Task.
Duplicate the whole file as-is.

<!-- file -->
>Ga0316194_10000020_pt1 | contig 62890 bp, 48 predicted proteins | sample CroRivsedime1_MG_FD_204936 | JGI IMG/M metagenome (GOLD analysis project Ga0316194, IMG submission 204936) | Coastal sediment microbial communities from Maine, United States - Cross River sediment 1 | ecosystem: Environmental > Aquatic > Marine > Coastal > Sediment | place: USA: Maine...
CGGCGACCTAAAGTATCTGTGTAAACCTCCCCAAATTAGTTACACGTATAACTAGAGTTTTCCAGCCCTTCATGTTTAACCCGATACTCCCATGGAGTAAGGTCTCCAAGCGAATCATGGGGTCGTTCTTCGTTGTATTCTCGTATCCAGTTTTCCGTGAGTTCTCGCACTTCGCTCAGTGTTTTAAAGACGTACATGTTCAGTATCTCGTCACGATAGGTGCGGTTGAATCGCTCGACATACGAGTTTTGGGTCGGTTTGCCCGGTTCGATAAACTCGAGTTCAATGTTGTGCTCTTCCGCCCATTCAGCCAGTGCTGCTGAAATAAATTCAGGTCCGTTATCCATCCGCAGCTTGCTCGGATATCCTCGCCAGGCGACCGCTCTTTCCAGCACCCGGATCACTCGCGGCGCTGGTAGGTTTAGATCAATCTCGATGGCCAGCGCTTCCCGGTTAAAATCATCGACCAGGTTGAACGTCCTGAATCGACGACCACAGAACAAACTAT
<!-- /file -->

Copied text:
>Ga0316194_10000020_pt1 | contig 62890 bp, 48 predicted proteins | sample CroRivsedime1_MG_FD_204936 | JGI IMG/M metagenome (GOLD analysis project Ga0316194, IMG submission 204936) | Coastal sediment microbial communities from Maine, United States - Cross River sediment 1 | ecosystem: Environmental > Aquatic > Marine > Coastal > Sediment | place: USA: Maine...
CGGCGACCTAAAGTATCTGTGTAAACCTCCCCAAATTAGTTACACGTATAACTAGAGTTTTCCAGCCCTTCATGTTTAACCCGATACTCCCATGGAGTAAGGTCTCCAAGCGAATCATGGGGTCGTTCTTCGTTGTATTCTCGTATCCAGTTTTCCGTGAGTTCTCGCACTTCGCTCAGTGTTTTAAAGACGTACATGTTCAGTATCTCGTCACGATAGGTGCGGTTGAATCGCTCGACATACGAGTTTTGGGTCGGTTTGCCCGGTTCGATAAACTCGAGTTCAATGTTGTGCTCTTCCGCCCATTCAGCCAGTGCTGCTGAAATAAATTCAGGTCCGTTATCCATCCGCAGCTTGCTCGGATATCCTCGCCAGGCGACCGCTCTTTCCAGCACCCGGATCACTCGCGGCGCTGGTAGGTTTAGATCAATCTCGATGGCCAGCGCTTCCCGGTTAAAATCATCGACCAGGTTGAACGTCCTGAATCGACGACCACAGAACAAACTAT